Collins reluctantly took over management duties. He and King had partnered four years earlier with the idea that they could work more efficiently if they did everything themselves. Sweetens Cove was their first project, and they needed it to succeed if there was going to be a second one.
The leader of the eightsome from Atlanta first heard about the course on a golf podcast. Weinberger, who drove nine hours with Sasha just to play Sweetens, read about it on Twitter and on the website Golf WRX. “It seems like it’s the hottest thing on there,” he said as Sasha ambled alongside him up the 6th fairway. “I wanted to see if there was something to it. It almost seems like it has to be overhyped, but it’s just great.”
In May the course got its biggest social media win when Andy Roddick tweeted a video Peyton Manning had sent of himself walking on the 8th hole. Manning drawled what has become the club’s unofficial motto: “Carrying my bag, playing nine holes, God bless America.”
The two retired athletes are more than just fans: Earlier this year they were part of a group of new investors in Sweetens Cove. “Our core group is very passionate about golf,” says real estate developer Mark Rivers. “Golf is in the middle of sort of redefining itself. On the one hand, people want to declare, ‘Golf is dead.’ On the other hand, I’d say something like, ‘Well, have you ever heard of Topgolf? The millions of people who are all trying it for the first or second time?’ It’s really a question of what the experience is and what the culture of it is. You can reinvent it a little bit and have it reflect the way people live today. When you visit Sweetens Cove, you realize it’s not about the Caesar salad in the grill room with plaid carpet. It’s like, grab your Bluetooth speaker, throw a six-pack in a cooler and have at it.”
Sweetens Cove is thriving at a time when course closures have outnumbered openings for 13 straight years. (In 2018, 198.5 closed, while 12.5 opened.) Many were built in the past 20 years, when hundreds of cookie-cutter courses went up in housing developments and resorts. “We’re a rebellion against the days of gluttonous golf courses that were just thrown together as sort of paint-by-numbers places where they weren’t really trying,” says Collins.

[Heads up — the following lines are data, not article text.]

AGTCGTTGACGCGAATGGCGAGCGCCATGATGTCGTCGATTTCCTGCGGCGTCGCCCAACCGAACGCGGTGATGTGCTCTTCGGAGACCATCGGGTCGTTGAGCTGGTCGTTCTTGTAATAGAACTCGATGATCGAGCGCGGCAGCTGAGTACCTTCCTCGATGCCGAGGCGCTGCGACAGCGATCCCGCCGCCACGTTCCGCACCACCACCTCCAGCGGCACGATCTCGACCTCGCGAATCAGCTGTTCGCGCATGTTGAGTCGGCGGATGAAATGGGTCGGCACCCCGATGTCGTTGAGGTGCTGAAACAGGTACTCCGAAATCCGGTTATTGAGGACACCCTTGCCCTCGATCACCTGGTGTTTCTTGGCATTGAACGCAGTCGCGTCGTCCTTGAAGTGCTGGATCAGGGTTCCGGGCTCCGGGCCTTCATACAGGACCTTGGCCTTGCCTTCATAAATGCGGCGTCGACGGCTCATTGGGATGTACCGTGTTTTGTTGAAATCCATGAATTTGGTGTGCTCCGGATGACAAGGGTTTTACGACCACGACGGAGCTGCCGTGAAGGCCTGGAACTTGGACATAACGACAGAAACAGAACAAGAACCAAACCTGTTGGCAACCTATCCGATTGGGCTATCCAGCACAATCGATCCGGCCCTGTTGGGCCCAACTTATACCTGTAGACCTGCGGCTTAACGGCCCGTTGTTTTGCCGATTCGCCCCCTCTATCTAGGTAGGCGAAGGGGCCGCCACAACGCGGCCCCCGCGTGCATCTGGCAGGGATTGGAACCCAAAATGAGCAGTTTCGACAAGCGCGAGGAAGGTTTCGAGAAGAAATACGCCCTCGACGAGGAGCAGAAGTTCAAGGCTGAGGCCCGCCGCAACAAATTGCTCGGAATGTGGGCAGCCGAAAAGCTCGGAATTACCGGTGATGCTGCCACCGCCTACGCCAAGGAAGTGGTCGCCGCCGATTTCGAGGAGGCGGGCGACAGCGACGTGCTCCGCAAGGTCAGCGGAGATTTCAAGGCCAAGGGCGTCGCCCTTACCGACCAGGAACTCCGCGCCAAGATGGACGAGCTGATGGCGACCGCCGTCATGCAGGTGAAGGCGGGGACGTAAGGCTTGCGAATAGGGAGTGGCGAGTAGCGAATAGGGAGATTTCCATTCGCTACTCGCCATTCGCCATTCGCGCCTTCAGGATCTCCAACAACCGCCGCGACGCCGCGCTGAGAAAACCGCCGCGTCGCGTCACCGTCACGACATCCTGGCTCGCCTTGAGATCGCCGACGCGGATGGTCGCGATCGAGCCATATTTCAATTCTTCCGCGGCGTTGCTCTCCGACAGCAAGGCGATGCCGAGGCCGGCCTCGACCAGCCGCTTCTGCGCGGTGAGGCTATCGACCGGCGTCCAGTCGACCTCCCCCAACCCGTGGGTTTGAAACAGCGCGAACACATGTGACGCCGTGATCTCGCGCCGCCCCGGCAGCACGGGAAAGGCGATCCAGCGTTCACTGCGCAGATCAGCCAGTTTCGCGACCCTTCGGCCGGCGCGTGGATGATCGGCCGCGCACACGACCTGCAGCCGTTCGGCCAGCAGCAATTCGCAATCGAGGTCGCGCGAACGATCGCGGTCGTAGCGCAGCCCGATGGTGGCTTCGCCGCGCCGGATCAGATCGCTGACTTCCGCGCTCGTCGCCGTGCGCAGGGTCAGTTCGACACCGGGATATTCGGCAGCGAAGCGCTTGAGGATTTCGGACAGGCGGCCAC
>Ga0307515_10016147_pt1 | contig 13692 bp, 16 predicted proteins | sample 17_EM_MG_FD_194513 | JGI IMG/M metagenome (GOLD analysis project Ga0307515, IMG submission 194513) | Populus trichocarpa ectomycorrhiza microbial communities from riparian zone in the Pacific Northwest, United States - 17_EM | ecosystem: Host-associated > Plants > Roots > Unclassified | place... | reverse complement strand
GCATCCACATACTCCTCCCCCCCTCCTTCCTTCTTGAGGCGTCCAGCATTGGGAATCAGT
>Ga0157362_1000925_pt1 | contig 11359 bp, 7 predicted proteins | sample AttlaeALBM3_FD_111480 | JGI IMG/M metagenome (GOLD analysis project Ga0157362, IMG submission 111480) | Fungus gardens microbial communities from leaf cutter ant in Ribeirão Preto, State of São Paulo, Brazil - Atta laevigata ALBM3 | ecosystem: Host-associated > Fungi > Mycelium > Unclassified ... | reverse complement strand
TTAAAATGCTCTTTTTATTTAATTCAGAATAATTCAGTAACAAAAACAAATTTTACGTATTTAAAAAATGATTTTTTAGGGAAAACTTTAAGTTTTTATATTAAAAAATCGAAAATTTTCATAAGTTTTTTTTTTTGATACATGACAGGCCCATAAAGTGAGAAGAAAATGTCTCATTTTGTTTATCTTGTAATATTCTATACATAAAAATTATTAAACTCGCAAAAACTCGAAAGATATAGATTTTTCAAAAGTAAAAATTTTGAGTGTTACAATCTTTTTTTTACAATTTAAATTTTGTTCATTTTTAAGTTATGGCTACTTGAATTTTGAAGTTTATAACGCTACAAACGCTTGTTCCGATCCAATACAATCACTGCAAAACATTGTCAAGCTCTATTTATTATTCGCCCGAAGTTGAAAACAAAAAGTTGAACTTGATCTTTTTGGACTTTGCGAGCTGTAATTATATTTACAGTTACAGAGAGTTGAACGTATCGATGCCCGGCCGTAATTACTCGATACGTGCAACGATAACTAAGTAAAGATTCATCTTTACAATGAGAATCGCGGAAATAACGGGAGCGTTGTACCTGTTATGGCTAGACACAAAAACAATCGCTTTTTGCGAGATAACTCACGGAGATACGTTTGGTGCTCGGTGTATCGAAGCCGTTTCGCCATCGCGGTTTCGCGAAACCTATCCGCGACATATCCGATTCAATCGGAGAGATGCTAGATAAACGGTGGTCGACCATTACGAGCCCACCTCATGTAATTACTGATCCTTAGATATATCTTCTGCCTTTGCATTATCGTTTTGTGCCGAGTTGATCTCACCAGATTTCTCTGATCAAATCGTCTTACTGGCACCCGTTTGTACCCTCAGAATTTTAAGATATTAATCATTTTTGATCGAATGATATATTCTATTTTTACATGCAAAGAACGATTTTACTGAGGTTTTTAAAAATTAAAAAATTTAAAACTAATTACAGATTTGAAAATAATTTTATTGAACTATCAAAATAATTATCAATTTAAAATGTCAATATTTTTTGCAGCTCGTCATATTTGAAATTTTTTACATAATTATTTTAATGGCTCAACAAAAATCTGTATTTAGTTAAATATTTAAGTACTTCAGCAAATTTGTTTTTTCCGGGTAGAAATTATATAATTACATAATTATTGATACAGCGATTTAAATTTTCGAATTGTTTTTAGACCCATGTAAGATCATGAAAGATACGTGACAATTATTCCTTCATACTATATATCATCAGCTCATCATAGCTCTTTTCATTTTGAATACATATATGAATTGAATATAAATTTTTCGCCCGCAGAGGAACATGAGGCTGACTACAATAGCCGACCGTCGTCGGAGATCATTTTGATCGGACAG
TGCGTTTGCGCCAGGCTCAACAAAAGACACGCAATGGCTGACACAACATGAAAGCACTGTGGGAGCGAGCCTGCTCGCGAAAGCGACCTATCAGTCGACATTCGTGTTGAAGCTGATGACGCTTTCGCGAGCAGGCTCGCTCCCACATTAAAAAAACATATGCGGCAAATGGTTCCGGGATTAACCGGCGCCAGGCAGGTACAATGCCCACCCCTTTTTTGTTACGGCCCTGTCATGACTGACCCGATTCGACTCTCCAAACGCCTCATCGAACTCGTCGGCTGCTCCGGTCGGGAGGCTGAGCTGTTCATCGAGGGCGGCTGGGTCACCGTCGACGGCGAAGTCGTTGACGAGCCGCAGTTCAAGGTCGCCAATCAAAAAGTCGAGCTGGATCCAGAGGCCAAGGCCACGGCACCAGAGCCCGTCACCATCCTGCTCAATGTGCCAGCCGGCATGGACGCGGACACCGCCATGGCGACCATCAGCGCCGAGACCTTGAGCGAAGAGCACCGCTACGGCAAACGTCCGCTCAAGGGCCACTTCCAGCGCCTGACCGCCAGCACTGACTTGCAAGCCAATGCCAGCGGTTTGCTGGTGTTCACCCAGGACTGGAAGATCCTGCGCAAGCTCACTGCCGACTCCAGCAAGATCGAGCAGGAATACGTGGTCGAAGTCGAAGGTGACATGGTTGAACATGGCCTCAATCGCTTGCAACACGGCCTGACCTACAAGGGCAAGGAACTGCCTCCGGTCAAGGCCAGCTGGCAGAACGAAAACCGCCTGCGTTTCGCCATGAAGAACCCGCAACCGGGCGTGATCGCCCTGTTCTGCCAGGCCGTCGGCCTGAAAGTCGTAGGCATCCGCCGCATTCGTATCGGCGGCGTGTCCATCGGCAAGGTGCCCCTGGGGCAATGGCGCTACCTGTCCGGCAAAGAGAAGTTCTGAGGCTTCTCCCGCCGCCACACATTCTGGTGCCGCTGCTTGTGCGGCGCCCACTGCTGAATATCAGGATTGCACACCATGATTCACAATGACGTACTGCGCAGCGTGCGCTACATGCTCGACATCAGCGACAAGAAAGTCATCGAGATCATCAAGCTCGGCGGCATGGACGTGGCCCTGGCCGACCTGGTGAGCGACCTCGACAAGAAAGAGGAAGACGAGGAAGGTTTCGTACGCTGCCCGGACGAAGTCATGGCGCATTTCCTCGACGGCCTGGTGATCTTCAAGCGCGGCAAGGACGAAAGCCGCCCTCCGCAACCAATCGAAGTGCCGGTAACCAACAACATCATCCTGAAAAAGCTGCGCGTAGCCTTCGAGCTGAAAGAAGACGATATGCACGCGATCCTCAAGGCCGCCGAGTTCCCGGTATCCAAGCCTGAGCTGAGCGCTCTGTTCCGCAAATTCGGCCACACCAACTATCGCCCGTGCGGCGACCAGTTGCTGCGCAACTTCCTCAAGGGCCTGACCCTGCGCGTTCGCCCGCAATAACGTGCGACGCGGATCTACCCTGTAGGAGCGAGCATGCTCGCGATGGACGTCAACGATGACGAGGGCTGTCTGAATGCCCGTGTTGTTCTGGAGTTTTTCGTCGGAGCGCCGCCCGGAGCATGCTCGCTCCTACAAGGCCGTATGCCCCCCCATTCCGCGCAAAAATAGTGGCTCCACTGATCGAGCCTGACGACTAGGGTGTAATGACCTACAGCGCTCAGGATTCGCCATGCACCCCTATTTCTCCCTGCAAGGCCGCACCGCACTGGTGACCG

Sweetens Cove is also attracting young golfers when overall participation is down 20% since 2006. “I credit millennials with saving the golf course,” says Collins.
The cultural touchstone for youngsters playing golf their own way is, of course, Caddyshack, the quintessential slobs-versus-snobs tale. But Sweetens Cove doesn’t force golfers to take a side, instead finding middle ground—an affordable ($75 to play all day) world-class course where everyone is welcome. With success often comes the temptation to make things bigger, grander—in other words, to do the exact things that Sweetens Cove has avoided. Collins, who with King is working on a course in Nebraska and one in New York’s Hudson Valley, is thinking of adding some lodging (dog-friendly, of course) to the grounds, but he knows he needs to keep things simple. “What we’re trying to do is to take what got us here and just make it better,” says Collins. “I mean, we’re never going to have a clubhouse. It’s always going to be The Shed.”